Winter has been cruel to local duck population
This has been a long cold winter and it has taken its toll on wildlife.
Over the last few weeks, visitors have congregated to the Dunkirk harbor to witness flocks of waterfowl, including geese, diving ducks, swans, eagles and a variety of gulls. Those same spectators have noticed an increasing number of bird carcasses littering the shoreline, as well as the ice. And people were wondering why this may be happening.
The Department of Environmental Conservation was alerted and their Wildlife Biologist Connie Adams came to the Dunkirk area twice in the last week. Adams collected a number of dead birds by walking along the shoreline by the Northern Chautauqua Conservation Club and by Bart’s Cove and was even allowed access to the NRG property. Over the course of the two days, she collected over 100 dead birds and had them shipped upstate to be examined for a cause of death.
The results thus far are non-viral, or bacteria related, the birds are dying of starvation and to a degree, succumbing to the extreme, extended cold temperatures. Many of the carcasses were from mergansers, which are a fish eating duck. There are plenty of gizzard shad in the harbor that are also dying off due to the cold weather, but these fish are way too big for the birds to eat. Their mouth area is limited to much smaller prey like emerald shiners, which are more commonly refereed to as minnows.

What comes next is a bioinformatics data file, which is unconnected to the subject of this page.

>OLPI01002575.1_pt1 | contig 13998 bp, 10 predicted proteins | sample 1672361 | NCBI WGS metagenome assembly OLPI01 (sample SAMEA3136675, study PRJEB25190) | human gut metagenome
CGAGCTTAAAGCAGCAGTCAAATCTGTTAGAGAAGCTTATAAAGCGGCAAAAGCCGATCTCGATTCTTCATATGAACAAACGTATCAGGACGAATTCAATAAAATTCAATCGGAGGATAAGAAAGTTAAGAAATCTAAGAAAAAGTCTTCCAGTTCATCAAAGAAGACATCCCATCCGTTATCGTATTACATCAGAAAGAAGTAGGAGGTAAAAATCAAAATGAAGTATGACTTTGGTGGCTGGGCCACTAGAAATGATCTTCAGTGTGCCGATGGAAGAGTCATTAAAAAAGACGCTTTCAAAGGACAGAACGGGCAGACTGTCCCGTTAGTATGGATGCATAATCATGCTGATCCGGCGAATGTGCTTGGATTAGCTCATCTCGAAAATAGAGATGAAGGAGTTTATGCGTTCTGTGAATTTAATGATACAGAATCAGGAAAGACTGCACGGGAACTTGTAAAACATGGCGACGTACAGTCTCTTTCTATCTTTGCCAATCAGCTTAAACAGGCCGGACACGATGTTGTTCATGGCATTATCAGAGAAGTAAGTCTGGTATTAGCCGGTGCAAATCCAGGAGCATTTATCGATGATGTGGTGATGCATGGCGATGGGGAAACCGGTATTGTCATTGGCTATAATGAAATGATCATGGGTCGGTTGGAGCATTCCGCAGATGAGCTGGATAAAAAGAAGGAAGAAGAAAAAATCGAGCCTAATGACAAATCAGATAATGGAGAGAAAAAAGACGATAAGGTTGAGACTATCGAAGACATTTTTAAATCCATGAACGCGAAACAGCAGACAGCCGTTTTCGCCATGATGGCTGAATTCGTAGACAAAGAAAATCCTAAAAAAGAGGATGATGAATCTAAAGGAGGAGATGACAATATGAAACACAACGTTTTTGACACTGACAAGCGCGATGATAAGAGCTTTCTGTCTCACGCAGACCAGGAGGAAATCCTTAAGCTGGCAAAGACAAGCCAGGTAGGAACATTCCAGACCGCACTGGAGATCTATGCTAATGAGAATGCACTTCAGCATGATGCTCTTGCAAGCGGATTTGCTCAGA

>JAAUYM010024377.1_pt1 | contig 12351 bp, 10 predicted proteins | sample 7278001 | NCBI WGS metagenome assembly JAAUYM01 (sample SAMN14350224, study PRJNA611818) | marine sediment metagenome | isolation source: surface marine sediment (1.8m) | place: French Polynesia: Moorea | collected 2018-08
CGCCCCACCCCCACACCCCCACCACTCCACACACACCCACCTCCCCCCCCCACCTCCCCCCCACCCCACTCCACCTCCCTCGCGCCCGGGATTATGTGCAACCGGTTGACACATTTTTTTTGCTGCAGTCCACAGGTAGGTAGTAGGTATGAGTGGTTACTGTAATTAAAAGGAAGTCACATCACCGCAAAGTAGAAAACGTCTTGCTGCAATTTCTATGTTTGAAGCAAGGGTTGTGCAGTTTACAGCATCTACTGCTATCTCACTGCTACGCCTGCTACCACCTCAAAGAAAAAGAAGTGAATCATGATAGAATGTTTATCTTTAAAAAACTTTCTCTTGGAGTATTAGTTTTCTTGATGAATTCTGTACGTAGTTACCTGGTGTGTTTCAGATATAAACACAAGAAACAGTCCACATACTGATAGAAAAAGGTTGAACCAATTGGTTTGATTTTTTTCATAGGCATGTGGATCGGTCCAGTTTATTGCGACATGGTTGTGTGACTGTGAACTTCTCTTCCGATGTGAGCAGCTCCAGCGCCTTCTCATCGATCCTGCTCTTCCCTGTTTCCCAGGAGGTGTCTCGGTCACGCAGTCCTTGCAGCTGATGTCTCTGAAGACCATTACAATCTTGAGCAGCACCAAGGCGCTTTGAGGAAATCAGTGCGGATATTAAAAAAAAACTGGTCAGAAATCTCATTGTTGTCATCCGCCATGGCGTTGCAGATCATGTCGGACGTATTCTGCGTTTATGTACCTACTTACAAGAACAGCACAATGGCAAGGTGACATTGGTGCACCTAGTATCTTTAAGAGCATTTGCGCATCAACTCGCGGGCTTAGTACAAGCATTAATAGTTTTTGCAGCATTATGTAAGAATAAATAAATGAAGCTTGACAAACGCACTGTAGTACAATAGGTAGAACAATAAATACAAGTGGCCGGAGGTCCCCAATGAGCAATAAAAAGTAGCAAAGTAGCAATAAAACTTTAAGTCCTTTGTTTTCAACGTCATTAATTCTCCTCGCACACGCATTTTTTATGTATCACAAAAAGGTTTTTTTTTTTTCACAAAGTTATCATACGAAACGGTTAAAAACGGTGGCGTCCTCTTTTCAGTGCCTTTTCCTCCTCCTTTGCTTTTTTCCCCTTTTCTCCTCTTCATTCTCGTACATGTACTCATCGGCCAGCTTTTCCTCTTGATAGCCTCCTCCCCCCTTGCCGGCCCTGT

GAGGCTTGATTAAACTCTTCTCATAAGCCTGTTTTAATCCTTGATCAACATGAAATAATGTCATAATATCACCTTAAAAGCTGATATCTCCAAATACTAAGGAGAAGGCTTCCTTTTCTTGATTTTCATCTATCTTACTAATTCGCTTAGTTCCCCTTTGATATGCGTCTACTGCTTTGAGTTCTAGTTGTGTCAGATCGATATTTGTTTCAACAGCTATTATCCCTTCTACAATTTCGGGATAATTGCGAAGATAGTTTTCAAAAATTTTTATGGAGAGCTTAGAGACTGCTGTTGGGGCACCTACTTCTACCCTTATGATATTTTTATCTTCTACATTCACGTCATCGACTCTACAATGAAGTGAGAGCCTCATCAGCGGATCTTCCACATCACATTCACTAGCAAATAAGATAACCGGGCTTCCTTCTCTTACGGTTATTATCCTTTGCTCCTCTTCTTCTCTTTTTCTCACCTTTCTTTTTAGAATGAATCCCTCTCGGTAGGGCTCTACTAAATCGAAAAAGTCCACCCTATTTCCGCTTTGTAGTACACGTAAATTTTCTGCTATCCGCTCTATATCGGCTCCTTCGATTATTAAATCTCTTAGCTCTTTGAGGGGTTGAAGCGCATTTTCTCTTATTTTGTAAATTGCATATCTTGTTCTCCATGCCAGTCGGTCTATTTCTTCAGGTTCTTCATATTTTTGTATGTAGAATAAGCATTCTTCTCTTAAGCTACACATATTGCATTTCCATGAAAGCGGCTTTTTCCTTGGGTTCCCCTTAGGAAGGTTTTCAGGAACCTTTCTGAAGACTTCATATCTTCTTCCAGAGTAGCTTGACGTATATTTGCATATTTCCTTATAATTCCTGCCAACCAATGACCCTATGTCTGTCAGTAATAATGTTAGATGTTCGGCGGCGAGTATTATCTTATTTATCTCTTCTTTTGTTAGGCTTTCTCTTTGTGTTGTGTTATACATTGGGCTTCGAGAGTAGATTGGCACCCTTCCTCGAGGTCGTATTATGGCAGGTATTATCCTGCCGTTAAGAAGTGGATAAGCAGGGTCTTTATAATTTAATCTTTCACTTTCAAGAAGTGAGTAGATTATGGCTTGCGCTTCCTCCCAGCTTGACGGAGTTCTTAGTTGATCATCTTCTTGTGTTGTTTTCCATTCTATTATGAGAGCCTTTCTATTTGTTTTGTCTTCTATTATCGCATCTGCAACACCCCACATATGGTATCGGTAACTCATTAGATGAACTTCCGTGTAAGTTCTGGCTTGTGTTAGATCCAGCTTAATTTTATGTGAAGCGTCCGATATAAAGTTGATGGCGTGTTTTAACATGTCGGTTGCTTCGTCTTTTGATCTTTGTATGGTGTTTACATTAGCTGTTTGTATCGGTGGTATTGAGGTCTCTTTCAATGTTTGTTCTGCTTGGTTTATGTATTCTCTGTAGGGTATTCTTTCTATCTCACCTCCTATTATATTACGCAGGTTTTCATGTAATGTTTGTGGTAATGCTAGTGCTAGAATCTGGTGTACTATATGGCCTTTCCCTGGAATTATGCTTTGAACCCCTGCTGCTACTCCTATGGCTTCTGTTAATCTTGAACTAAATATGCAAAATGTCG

The minnows are not hanging around the limited open water in the harbor, but are probably closer to shore under the ice pack. If the minnows are there, they are out of the reach of the birds. According to Adams, ducks and even gulls need to eat 20 percent of their total weight in prey fish in order to survive. There just isn’t enough bait fish exposed to go around for the large concentrations of birds in the area. This problem extends all the way to the Niagara River area which is also experiencing a bird die-off due to the cold and lack of food.
Adams and her crew have counted, in a two-day period, at least 900 dead birds from here to the Buffalo harbor. Adams also explained that attempting to feed the ducks will not help, because the birds that are dying are fish eaters and are not accustomed to corn or plant food. Adams also said that of the 160 carcasses that were sent to the laboratory, 50 percent were mergansers, with the remainder made up of grebes, bluebills, redhead, canvasbacks, white-winged scoters, longtailed ducks, golden eye, and even a few geese. No eagle carcasses were found. But the environment has provided a feast for the carrion eaters. Herring gulls and ring-billed gulls and assorted other gulls and the eagles have been feasting on the remains of the unfortunate. Winter is a part of nature and it can be cruel. Bring on the spring!
Hot spots for fishing on Chautauqua Lake have been walleye at Dewittville in the early morning in 24-28 feet of water, crappie off Mayville and perch all over. There were reports of a concentrated attempt at ice fishing out of the Dunkirk area over the weekend with anglers looking at a shorter trek to the 50 foot mark.